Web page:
The Politics of Happiness: What Government Can Learn from the New Research on Well-Being
It has long been assumed that economic prosperity brings happiness. However, the evidence is to the contrary. Economic growth in developed countries has gone hand-in-hand with a rise in mental and behavioural disorders, family breakdown, social exclusion and diminished social trust. In China, for example, a 2009 study by German sociologists showed that the lifting of hundreds of millions of people out of poverty in the 1990s has been accompanied by an alarming decrease in life satisfaction at every level of income, in both rural and urban areas.
In The Politics of Happiness, law professor Derek Bok, a former Harvard president, argues that it is time to rethink the goal of politics: to promote well-being rather than wealth. His appeal that this is both necessary and timely rests on two key points: first, that there is an increasingly solid body of evidence about the causes of happiness and its individual, social and environmental benefits; and second, that most people are unaware of and need education about what will give them lasting satisfaction.
Bok reviews a wide range of surveys that consistently associate levels of happiness or satisfaction with several demographic and social variables. These include close relationships, marriage, employment, religious or spiritual practices, social trust and good governance, as well as having non-materialistic values, civic engagement and helping others. Although such associations do not necessarily imply causation — married people are generally happier than unmarried people, for example, but happier people are more likely to get married — longitudinal data are more compelling. For instance, a style of parenting that fosters the later mental health and well-being of adult children combines warmth and interest in the child with firm guidance that is authoritative but not authoritarian. Longitudinal research has also recently established that a father's parenting style can have a greater impact on future well-being than a mother's.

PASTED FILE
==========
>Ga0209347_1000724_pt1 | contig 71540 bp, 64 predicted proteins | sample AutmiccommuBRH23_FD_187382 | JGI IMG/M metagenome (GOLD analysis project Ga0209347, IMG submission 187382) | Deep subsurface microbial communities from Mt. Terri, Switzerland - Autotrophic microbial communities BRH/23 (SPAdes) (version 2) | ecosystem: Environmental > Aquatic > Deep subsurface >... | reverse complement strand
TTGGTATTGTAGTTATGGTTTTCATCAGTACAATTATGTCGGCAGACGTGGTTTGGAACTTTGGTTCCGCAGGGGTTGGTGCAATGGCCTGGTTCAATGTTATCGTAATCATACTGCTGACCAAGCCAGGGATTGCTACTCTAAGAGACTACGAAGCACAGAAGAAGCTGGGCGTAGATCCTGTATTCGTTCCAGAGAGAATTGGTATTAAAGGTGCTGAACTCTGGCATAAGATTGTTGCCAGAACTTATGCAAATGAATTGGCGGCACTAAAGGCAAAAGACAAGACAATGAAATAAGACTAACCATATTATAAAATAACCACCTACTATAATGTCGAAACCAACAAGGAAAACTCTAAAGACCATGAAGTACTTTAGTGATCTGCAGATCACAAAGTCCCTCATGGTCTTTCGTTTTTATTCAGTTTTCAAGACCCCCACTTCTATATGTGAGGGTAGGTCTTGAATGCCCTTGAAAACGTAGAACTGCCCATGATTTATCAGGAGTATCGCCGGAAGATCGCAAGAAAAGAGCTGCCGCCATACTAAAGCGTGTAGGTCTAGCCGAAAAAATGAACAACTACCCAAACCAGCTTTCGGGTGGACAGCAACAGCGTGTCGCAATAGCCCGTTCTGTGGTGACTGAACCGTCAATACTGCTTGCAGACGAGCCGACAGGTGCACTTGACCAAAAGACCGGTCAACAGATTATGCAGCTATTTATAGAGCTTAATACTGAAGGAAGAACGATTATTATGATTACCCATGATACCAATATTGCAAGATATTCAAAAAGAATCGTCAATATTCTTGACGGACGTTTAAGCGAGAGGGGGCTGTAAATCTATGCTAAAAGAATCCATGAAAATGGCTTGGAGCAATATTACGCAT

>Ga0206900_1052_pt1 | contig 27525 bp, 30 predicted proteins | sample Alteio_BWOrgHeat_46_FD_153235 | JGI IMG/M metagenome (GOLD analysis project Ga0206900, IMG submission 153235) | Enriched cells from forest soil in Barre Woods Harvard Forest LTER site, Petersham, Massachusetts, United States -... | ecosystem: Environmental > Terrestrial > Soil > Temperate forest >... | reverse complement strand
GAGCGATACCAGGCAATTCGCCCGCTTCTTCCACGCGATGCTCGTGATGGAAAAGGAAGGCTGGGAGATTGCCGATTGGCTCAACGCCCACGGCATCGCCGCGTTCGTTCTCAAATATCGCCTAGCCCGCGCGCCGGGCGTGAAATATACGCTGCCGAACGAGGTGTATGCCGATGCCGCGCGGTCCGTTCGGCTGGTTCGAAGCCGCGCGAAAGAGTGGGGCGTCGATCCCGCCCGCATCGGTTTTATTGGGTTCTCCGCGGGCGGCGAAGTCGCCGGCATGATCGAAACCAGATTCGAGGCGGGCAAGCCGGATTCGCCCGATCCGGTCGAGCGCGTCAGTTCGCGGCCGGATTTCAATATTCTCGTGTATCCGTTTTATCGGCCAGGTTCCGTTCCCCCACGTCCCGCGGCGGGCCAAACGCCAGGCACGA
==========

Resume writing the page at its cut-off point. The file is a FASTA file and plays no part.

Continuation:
The most persuasive evidence about the causes and consequences of happiness comes from experimental research, although this receives scant attention in Bok's book. For example, in a 2008 study, participants who were given a sum of money and told to spend it on someone else showed higher happiness scores than those who were instructed to spend it on themselves. Other experimental studies demonstrate that positive emotions or attitudes produce a range of benefits: broader focus of attention, more creative thinking, tolerance or kindness to others, a reduced physiological response to stress and improved immune function. We can conclude that happiness has social causes and produces both social and individual benefits.
Happiness is a legitimate goal for government policy, Bok argues, because it is more than a private, transient feeling. Lasting happiness — well-being or 'flourishing' — depends on the ongoing process of how we live our lives. Well-being encompasses close relationships, utilizing our strengths, helping others, having a sense of purpose and believing that what we do makes a difference. Hence the pursuit of lasting happiness can lead to the development of more productive, cohesive, caring and sustainable societies.